Quantcast
Last updated on April 23, 2014 at 10:46 EDT
Typhoon Saomai
1564 of 4000

Typhoon Saomai

April 30, 2013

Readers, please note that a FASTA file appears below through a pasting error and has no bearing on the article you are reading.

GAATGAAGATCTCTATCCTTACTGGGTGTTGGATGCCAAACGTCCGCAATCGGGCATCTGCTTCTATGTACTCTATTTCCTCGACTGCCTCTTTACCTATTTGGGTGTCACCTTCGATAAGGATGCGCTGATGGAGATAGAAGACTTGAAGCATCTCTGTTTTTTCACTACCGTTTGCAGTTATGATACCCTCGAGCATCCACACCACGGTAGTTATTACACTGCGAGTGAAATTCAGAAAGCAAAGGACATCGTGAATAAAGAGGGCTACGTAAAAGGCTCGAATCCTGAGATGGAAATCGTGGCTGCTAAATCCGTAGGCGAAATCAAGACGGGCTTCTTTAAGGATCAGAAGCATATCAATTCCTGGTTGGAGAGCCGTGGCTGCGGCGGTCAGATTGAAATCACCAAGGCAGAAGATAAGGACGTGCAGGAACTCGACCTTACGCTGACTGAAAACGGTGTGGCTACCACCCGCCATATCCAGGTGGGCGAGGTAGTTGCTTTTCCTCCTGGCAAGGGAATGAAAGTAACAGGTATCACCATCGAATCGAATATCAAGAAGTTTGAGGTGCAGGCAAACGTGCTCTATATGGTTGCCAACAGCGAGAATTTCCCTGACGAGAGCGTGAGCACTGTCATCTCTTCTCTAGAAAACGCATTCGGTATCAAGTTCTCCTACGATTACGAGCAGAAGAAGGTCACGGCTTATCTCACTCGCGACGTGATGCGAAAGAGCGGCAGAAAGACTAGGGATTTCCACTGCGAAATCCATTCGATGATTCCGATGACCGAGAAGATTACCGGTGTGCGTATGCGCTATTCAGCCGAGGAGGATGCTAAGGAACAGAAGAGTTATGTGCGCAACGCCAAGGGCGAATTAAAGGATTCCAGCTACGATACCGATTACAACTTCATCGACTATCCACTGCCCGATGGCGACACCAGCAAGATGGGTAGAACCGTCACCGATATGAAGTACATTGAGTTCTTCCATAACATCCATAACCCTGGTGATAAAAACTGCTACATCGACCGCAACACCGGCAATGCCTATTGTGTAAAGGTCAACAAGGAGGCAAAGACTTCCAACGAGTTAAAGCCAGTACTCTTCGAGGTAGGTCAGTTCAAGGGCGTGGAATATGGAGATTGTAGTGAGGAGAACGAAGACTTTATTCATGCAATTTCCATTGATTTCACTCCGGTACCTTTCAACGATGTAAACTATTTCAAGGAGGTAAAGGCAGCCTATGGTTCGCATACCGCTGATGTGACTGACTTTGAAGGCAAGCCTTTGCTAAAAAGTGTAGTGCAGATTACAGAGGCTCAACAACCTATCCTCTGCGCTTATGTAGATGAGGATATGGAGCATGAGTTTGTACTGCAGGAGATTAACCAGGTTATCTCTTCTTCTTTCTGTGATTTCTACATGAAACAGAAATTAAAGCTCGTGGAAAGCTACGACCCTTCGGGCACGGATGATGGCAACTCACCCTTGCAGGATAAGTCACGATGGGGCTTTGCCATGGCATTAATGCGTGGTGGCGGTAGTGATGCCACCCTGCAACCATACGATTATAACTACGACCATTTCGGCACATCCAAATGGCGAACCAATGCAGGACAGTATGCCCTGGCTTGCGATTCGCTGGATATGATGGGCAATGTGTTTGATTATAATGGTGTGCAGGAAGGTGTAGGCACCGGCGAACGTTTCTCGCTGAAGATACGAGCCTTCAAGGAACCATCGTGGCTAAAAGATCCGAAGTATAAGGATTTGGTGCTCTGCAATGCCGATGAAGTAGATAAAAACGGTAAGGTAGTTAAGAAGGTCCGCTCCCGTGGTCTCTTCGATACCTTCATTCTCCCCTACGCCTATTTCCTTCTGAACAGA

Three different typhoons were spinning over the western Pacific Ocean on August 7, 2006, when the Moderate Resolution Imaging Spectroradiometer (MODIS) on NASA’s Aqua satellite acquired this image. The strongest of the three, Typhoon Saomai, formed in the western Pacific on August 4, 2006, as a tropical depression. Within a day, it had become organized enough to be classified as a tropical storm. While Saomai was strengthening into a storm, another tropical depression formed a few hundred kilometers to the north, and by August 6, it became tropical storm Maria. Tropical storm Bopha formed just as Maria reached storm status and became a storm itself on August 7. As of August 7, the University of Hawaii's Tropical Storm Information Center predicted that Bopha and Saomai would continue on tracks that would take each into China, while Maria would move northwest across the southern end of Japan. Saomai was predicted to gather strength, while Maria and Bopha were projected to remain near their current strengths. This photo-like image was acquired at 12:35 p.m. local time (04:35 UTC) on August 7. It is unusual, but certainly not unprecedented, to have three storm systems all in the same general area at one time. The trio makes an interesting illustration of the evolution of tropical storm systems. Bopha, the youngest at just a few hours old, shows only the most basic round shape of a tropical storm. Maria, a day older, shows more distinct spiral structure with arms and an apparent central eye. Despite their differences in appearance, both storms were around the same size and strength, with peak sustained winds of around 90 and 100 kilometers per hour (58 and 63 miles per hour), respectively. A day older than Maria is the much more powerful Typhoon Saomai. At the time of this image, the typhoon had sustained winds of around 140 km/hr (85 mph), and forecasters predicted that it would continue to gather strength before coming ashore in China, according to the University of Hawaii’s Tropical Storm Information Center. The typhoon’s well-developed structure (including a distinct, closed eye in the center) in comparison to Maria is clear in this image. The slanting diagonal feature through the image is sunlight bouncing off the ocean into the MODIS instrument, a phenomenon called sunglint. The very bright patch is where the reflection is strongest. Credit: NASA image by Jeff Schmaltz, MODIS Rapid Response Team, Goddard Space Flight Center.